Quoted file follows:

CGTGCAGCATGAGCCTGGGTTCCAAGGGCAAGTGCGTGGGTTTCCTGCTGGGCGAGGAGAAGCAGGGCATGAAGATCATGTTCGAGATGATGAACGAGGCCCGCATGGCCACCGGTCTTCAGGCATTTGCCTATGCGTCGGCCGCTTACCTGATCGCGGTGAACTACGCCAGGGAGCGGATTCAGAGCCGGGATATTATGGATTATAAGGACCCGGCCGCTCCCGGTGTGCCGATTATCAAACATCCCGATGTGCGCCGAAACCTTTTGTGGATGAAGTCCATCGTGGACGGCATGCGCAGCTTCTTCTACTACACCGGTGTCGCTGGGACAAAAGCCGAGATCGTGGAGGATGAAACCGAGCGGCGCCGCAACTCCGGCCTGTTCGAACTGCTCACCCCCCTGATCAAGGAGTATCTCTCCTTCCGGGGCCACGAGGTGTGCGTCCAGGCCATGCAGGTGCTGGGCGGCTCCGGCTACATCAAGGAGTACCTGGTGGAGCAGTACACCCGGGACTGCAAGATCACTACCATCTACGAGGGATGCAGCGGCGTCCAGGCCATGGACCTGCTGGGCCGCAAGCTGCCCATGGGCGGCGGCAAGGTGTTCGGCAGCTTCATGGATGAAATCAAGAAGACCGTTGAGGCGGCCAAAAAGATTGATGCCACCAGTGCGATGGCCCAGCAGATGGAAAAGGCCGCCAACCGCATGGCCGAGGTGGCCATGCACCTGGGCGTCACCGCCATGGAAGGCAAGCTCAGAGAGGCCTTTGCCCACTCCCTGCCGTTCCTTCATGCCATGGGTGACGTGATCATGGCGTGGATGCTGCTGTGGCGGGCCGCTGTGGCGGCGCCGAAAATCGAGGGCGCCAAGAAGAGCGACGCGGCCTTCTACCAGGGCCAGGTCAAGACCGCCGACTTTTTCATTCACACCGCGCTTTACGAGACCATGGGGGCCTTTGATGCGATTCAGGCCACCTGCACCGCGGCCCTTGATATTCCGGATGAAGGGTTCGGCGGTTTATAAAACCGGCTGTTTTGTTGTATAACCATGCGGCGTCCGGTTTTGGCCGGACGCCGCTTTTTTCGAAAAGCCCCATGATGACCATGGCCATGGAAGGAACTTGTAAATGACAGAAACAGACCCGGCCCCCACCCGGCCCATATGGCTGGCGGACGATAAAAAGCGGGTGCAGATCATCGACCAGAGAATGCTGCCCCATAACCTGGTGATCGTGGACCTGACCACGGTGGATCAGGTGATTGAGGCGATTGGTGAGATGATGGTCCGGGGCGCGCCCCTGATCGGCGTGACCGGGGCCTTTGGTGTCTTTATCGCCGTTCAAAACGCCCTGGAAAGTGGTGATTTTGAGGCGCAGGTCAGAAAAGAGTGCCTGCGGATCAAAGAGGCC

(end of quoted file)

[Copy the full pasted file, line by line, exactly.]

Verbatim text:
CGTGCAGCATGAGCCTGGGTTCCAAGGGCAAGTGCGTGGGTTTCCTGCTGGGCGAGGAGAAGCAGGGCATGAAGATCATGTTCGAGATGATGAACGAGGCCCGCATGGCCACCGGTCTTCAGGCATTTGCCTATGCGTCGGCCGCTTACCTGATCGCGGTGAACTACGCCAGGGAGCGGATTCAGAGCCGGGATATTATGGATTATAAGGACCCGGCCGCTCCCGGTGTGCCGATTATCAAACATCCCGATGTGCGCCGAAACCTTTTGTGGATGAAGTCCATCGTGGACGGCATGCGCAGCTTCTTCTACTACACCGGTGTCGCTGGGACAAAAGCCGAGATCGTGGAGGATGAAACCGAGCGGCGCCGCAACTCCGGCCTGTTCGAACTGCTCACCCCCCTGATCAAGGAGTATCTCTCCTTCCGGGGCCACGAGGTGTGCGTCCAGGCCATGCAGGTGCTGGGCGGCTCCGGCTACATCAAGGAGTACCTGGTGGAGCAGTACACCCGGGACTGCAAGATCACTACCATCTACGAGGGATGCAGCGGCGTCCAGGCCATGGACCTGCTGGGCCGCAAGCTGCCCATGGGCGGCGGCAAGGTGTTCGGCAGCTTCATGGATGAAATCAAGAAGACCGTTGAGGCGGCCAAAAAGATTGATGCCACCAGTGCGATGGCCCAGCAGATGGAAAAGGCCGCCAACCGCATGGCCGAGGTGGCCATGCACCTGGGCGTCACCGCCATGGAAGGCAAGCTCAGAGAGGCCTTTGCCCACTCCCTGCCGTTCCTTCATGCCATGGGTGACGTGATCATGGCGTGGATGCTGCTGTGGCGGGCCGCTGTGGCGGCGCCGAAAATCGAGGGCGCCAAGAAGAGCGACGCGGCCTTCTACCAGGGCCAGGTCAAGACCGCCGACTTTTTCATTCACACCGCGCTTTACGAGACCATGGGGGCCTTTGATGCGATTCAGGCCACCTGCACCGCGGCCCTTGATATTCCGGATGAAGGGTTCGGCGGTTTATAAAACCGGCTGTTTTGTTGTATAACCATGCGGCGTCCGGTTTTGGCCGGACGCCGCTTTTTTCGAAAAGCCCCATGATGACCATGGCCATGGAAGGAACTTGTAAATGACAGAAACAGACCCGGCCCCCACCCGGCCCATATGGCTGGCGGACGATAAAAAGCGGGTGCAGATCATCGACCAGAGAATGCTGCCCCATAACCTGGTGATCGTGGACCTGACCACGGTGGATCAGGTGATTGAGGCGATTGGTGAGATGATGGTCCGGGGCGCGCCCCTGATCGGCGTGACCGGGGCCTTTGGTGTCTTTATCGCCGTTCAAAACGCCCTGGAAAGTGGTGATTTTGAGGCGCAGGTCAGAAAAGAGTGCCTGCGGATCAAAGAGGCC